Hunting and Fishing
Lake trout fishing gives native species a chance to recover
With fall, swimmers disappear from the increasingly frigid waters of Flathead Lake, and anglers, bundled up on boats or casting from shore, begin to hunt for wily mackinaw or lake trout.
It’s a sport that’s not only sanctioned, but actively encouraged by the Confederated Salish and Kootenai Tribes, who manage the south end of the lake.
The non-native lake trout were initially introduced to the lake, along with kokanee salmon, as a food source. And for a while at least, they were decent enough neighbors. But when another newcomer, Mysis shrimp, was planted in the Flathead basin by Montana Fish Wildlife and Parks staff in the 1980s in hopes of benefitting the kokanee, Flathead Lake’s fishery was thrown completely off balance.
Voracious young lake trout, whose population was curbed by their tendency to snack on each other, began to feast on the shrimp that were suddenly raining down upon them. As their population ballooned, they started to devour kokanee, who were simultaneously forced to compete with shrimp for their food source: zooplankton.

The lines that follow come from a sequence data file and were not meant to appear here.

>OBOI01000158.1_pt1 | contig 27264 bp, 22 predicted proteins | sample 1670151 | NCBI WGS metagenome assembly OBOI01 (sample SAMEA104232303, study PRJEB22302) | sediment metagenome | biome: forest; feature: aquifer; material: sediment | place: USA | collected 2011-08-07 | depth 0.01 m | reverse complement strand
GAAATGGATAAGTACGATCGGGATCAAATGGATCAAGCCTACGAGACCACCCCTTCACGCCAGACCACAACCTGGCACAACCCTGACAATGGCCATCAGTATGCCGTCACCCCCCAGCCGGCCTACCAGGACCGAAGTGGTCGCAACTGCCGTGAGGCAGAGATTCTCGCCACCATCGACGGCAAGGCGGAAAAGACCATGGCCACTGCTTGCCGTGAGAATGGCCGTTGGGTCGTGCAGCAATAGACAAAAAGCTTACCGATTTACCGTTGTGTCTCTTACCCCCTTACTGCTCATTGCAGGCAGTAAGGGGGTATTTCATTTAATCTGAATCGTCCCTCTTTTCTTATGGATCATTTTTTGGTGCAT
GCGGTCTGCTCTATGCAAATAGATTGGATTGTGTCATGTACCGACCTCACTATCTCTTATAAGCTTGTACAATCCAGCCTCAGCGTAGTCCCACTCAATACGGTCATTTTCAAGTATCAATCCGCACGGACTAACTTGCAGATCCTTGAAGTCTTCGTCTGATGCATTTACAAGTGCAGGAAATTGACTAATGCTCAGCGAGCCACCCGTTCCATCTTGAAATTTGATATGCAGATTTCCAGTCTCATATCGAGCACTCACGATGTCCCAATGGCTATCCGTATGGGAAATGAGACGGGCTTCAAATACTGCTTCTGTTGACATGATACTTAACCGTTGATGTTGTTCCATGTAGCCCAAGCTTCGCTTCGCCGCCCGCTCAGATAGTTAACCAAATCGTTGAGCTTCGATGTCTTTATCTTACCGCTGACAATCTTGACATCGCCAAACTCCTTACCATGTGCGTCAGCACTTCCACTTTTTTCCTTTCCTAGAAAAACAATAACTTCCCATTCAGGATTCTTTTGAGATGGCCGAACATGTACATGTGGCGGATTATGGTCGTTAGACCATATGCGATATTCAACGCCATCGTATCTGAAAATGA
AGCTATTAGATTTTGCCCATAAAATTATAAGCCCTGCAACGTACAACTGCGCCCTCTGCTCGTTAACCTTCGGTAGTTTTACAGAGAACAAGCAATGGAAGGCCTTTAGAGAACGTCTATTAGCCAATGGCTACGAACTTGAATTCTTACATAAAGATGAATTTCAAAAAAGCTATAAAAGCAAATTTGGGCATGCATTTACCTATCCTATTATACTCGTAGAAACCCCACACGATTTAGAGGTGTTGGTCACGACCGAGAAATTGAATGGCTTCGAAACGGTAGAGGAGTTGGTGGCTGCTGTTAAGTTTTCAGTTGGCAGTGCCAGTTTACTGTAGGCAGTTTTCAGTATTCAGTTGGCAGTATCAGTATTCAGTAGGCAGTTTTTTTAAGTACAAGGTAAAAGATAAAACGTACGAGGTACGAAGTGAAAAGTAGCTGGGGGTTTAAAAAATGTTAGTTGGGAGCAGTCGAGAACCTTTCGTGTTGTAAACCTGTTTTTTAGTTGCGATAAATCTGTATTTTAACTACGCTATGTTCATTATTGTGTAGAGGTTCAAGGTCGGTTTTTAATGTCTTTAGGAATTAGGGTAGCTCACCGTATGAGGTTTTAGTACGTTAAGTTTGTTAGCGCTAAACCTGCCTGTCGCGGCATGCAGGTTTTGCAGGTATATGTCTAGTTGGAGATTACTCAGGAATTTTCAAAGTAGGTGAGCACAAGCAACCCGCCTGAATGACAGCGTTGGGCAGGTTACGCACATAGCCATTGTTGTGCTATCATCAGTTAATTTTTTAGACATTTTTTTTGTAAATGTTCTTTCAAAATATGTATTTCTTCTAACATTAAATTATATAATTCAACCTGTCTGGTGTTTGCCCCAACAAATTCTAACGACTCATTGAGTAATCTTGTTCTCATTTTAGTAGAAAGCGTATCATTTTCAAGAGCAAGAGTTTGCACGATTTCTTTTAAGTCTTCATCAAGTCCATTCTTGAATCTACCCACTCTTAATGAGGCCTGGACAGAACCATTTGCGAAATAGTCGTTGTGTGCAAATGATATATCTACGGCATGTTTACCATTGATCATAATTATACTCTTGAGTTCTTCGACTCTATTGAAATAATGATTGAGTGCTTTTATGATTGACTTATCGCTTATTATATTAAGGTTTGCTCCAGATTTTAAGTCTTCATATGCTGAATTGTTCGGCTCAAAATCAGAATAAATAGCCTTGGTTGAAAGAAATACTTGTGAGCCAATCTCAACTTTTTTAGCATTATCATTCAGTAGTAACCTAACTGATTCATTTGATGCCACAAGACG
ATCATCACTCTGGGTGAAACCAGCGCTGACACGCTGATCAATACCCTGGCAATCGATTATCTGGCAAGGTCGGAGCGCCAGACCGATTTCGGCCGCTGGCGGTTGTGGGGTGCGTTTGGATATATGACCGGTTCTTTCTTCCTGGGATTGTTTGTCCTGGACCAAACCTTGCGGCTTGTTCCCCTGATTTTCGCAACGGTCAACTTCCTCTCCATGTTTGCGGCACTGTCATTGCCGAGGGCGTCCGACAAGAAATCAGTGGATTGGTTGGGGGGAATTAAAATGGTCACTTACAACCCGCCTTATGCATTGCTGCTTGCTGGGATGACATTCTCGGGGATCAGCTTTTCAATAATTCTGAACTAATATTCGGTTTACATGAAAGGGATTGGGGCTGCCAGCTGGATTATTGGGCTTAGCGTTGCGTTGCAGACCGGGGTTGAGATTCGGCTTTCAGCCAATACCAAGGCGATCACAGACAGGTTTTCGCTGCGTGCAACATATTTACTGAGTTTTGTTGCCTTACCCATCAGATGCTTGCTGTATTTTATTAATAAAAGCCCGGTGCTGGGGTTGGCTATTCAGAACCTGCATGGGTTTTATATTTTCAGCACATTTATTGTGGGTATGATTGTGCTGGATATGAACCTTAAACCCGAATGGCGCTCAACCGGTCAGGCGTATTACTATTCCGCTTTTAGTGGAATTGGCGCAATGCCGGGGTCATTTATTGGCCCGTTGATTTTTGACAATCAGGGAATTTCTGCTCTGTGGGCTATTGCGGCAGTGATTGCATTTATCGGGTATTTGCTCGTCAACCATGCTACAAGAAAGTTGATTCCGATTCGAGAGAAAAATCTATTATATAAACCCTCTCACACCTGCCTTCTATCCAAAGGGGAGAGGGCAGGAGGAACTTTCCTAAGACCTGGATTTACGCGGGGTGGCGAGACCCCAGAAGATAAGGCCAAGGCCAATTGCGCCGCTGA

It was a perfect storm for the kokanee fishery, which collapsed in 1987. “It was like flipping a switch,” says tribal fisheries manager Les Evarts.
The lake trout then turned to other species to eat, including the native cutthroat and bull trout, which began to decline in the 1980s.
In 2002, the Tribes introduced Mack Days, a biannual fishing derby that aims to curb the population of mackinaw and give native species an opportunity to recover. The spring and fall fishing derby (continuing now through Nov. 15) has helped, but not enough.
“We grew it and grew it, but couldn’t get any more growth out of the harvest, which wasn’t helping us achieve native species conservation,” says Evarts.
In 2014, after completing an Environmental Impact Statement, the Tribes added gillnetting to its lake trout management arsenal. The aim is to curb the estimated 1.5 million lake trout by 75%, which requires a harvest of 143,000 annually. “Our model tells us that multiple years at that level would significantly reduce the population,” says Evarts.
It was a somewhat controversial move. Some worried that by netting lake trout, the population of other species, especially bull trout, might diminish.